Can Chimpanzees Learn a Phonemic Language?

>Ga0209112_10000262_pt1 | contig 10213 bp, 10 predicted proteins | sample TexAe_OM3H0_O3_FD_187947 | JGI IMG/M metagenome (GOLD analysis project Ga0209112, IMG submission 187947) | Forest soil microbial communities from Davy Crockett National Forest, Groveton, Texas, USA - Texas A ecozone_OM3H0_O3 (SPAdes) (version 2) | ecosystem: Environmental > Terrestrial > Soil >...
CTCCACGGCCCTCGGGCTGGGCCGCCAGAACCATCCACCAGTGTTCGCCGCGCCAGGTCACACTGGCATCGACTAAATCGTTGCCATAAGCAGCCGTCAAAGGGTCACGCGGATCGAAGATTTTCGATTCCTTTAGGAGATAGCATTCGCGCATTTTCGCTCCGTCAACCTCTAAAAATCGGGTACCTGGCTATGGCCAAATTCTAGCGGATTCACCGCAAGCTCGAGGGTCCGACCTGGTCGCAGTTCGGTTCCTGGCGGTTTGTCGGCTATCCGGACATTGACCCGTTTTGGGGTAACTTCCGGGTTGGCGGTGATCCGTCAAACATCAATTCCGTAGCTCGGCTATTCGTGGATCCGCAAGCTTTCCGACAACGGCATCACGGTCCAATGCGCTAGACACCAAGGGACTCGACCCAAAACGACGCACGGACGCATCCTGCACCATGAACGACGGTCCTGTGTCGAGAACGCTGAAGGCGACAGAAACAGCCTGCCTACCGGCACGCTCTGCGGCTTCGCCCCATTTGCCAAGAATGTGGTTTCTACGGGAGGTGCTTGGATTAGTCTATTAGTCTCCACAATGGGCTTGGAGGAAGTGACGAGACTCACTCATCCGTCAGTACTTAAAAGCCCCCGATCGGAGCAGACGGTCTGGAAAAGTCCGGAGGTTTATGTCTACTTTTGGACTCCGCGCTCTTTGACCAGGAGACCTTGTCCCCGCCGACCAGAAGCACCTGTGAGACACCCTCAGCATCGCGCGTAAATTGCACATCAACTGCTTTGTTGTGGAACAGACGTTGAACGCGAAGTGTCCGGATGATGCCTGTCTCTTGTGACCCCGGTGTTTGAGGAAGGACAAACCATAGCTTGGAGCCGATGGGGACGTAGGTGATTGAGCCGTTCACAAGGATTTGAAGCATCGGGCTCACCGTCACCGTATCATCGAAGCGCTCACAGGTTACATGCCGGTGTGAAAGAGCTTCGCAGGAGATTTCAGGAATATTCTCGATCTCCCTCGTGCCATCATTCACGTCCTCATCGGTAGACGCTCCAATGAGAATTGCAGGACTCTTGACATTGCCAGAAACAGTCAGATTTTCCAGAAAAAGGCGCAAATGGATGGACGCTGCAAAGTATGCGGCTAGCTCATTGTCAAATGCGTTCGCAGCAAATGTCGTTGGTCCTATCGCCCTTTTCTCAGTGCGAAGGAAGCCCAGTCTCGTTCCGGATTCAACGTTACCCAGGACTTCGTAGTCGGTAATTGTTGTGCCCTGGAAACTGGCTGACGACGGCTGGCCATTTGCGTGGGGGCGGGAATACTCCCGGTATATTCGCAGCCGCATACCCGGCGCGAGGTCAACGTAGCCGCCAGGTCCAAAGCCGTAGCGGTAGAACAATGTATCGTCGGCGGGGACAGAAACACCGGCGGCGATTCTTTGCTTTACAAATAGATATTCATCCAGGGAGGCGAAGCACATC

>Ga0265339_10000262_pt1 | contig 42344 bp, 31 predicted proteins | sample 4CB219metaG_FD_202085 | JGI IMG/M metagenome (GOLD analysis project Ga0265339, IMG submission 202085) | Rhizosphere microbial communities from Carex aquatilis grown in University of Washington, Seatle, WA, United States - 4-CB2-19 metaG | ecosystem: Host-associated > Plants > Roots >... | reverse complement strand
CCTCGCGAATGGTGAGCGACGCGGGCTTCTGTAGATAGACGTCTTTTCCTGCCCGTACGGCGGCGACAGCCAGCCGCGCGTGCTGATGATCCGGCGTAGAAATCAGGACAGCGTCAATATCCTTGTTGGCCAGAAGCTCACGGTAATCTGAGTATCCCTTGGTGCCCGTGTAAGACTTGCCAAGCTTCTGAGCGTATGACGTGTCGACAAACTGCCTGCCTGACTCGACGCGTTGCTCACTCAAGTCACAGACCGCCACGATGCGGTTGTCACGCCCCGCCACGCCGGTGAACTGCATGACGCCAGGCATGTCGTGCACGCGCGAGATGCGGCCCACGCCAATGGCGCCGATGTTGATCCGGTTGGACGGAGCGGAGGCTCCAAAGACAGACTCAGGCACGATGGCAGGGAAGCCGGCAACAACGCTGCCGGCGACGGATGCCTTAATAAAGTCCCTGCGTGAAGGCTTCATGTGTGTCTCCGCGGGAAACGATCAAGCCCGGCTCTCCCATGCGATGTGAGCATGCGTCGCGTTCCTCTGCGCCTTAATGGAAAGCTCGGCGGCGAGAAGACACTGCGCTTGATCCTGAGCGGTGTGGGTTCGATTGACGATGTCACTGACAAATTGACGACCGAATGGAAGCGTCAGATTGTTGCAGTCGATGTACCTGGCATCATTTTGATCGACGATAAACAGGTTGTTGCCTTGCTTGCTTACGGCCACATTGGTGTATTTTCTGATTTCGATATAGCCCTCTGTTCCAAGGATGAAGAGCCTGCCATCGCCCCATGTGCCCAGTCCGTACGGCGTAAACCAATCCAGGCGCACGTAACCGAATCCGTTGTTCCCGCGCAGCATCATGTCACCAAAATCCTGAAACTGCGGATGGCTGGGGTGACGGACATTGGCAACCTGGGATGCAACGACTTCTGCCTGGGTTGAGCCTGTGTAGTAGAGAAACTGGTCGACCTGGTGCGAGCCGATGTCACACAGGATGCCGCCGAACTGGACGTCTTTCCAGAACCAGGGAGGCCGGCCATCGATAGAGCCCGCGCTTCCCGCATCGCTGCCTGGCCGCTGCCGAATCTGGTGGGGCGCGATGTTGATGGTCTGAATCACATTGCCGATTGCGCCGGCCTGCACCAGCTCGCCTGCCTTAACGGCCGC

The claim that language is a uniquely human accomplishment has been challenged recently by the work of the Gardners (1969) and Premack (1970a), who have obtained quite promising results from their attempts to teach a form of human language to chimpanzees. Earlier attempts (e.g., Hayes 1951) had been largely unsuccessful. One explanation offered frequently for the greater success obtained in the recent studies has been phrased in terms of the difference in the mode of communication employed. The earlier experimenters attempted to teach chimpanzees using the auditory and vocal modes employed in normal human communication. However, both the Gardners (1969) and Premack (1970a) made use of visual and manual modes of communication; a sign language was employed in the former case and a language of plastic tokens in the latter. Thus, it is generally argued that since visual and manual modes of communication are natural to the chimpanzee, a chimpanzee would find it easier to associate ideas or meanings with visual and manual sensations than with auditory and vocal sensations, in accordance with the phenomenon of selective learning (e.g., Dobrzecka, Szwejkowska, & Konorski 1966; Garcia, McGowan, Ervin, & Koelling 1968). In addition, there is evidence (Lieberman 1968; Lieberman, Klatt, & Wilson 1969) that the chimpanzee’s vocal apparatus is more limited than the human’s so that a chimpanzee is physically unable to produce the full range of human speech.
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